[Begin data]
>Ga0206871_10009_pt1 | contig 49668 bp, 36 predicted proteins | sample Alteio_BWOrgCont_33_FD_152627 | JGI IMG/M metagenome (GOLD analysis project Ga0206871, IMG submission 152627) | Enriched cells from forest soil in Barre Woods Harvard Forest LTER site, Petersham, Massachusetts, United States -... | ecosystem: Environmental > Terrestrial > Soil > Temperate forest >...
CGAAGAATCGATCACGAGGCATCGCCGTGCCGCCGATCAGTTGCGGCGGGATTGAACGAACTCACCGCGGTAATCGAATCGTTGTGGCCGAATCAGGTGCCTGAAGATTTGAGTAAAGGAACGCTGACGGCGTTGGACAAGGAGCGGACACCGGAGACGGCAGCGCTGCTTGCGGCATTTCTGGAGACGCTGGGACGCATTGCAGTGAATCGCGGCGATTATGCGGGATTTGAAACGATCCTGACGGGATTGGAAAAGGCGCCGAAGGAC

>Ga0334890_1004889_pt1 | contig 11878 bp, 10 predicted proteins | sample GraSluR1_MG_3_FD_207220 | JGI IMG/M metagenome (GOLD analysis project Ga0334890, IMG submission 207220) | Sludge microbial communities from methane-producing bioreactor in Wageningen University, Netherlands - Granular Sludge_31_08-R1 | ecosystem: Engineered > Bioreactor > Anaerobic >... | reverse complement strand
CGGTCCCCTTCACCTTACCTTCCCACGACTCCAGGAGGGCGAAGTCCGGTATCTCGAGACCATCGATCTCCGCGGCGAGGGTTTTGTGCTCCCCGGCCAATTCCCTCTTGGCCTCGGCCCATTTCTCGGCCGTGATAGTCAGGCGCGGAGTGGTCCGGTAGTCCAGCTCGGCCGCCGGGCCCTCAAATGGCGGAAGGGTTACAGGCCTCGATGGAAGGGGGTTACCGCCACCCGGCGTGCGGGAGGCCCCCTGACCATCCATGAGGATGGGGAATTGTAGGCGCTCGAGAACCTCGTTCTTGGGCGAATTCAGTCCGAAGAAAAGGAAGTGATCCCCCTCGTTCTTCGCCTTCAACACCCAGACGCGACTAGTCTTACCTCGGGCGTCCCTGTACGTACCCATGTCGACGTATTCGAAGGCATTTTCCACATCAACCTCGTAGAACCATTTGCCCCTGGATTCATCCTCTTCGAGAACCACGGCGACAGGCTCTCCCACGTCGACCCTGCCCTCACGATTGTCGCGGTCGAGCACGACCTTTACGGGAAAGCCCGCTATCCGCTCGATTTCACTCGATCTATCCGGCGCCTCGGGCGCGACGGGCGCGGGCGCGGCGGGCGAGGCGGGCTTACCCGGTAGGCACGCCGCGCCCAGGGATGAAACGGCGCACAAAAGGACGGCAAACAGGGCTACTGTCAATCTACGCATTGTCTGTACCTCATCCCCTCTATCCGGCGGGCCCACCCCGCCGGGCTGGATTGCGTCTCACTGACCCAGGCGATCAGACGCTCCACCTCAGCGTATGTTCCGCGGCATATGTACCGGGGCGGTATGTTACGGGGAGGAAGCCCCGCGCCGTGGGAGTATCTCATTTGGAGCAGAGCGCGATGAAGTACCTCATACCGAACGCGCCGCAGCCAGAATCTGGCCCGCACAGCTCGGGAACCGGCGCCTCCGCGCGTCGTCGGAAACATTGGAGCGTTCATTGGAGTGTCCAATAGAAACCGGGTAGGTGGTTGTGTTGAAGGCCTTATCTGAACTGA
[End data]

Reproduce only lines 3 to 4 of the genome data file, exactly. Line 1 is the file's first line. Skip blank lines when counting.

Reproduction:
>Ga0334890_1004889_pt1 | contig 11878 bp, 10 predicted proteins | sample GraSluR1_MG_3_FD_207220 | JGI IMG/M metagenome (GOLD analysis project Ga0334890, IMG submission 207220) | Sludge microbial communities from methane-producing bioreactor in Wageningen University, Netherlands - Granular Sludge_31_08-R1 | ecosystem: Engineered > Bioreactor > Anaerobic >... | reverse complement strand
CGGTCCCCTTCACCTTACCTTCCCACGACTCCAGGAGGGCGAAGTCCGGTATCTCGAGACCATCGATCTCCGCGGCGAGGGTTTTGTGCTCCCCGGCCAATTCCCTCTTGGCCTCGGCCCATTTCTCGGCCGTGATAGTCAGGCGCGGAGTGGTCCGGTAGTCCAGCTCGGCCGCCGGGCCCTCAAATGGCGGAAGGGTTACAGGCCTCGATGGAAGGGGGTTACCGCCACCCGGCGTGCGGGAGGCCCCCTGACCATCCATGAGGATGGGGAATTGTAGGCGCTCGAGAACCTCGTTCTTGGGCGAATTCAGTCCGAAGAAAAGGAAGTGATCCCCCTCGTTCTTCGCCTTCAACACCCAGACGCGACTAGTCTTACCTCGGGCGTCCCTGTACGTACCCATGTCGACGTATTCGAAGGCATTTTCCACATCAACCTCGTAGAACCATTTGCCCCTGGATTCATCCTCTTCGAGAACCACGGCGACAGGCTCTCCCACGTCGACCCTGCCCTCACGATTGTCGCGGTCGAGCACGACCTTTACGGGAAAGCCCGCTATCCGCTCGATTTCACTCGATCTATCCGGCGCCTCGGGCGCGACGGGCGCGGGCGCGGCGGGCGAGGCGGGCTTACCCGGTAGGCACGCCGCGCCCAGGGATGAAACGGCGCACAAAAGGACGGCAAACAGGGCTACTGTCAATCTACGCATTGTCTGTACCTCATCCCCTCTATCCGGCGGGCCCACCCCGCCGGGCTGGATTGCGTCTCACTGACCCAGGCGATCAGACGCTCCACCTCAGCGTATGTTCCGCGGCATATGTACCGGGGCGGTATGTTACGGGGAGGAAGCCCCGCGCCGTGGGAGTATCTCATTTGGAGCAGAGCGCGATGAAGTACCTCATACCGAACGCGCCGCAGCCAGAATCTGGCCCGCACAGCTCGGGAACCGGCGCCTCCGCGCGTCGTCGGAAACATTGGAGCGTTCATTGGAGTGTCCAATAGAAACCGGGTAGGTGGTTGTGTTGAAGGCCTTATCTGAACTGA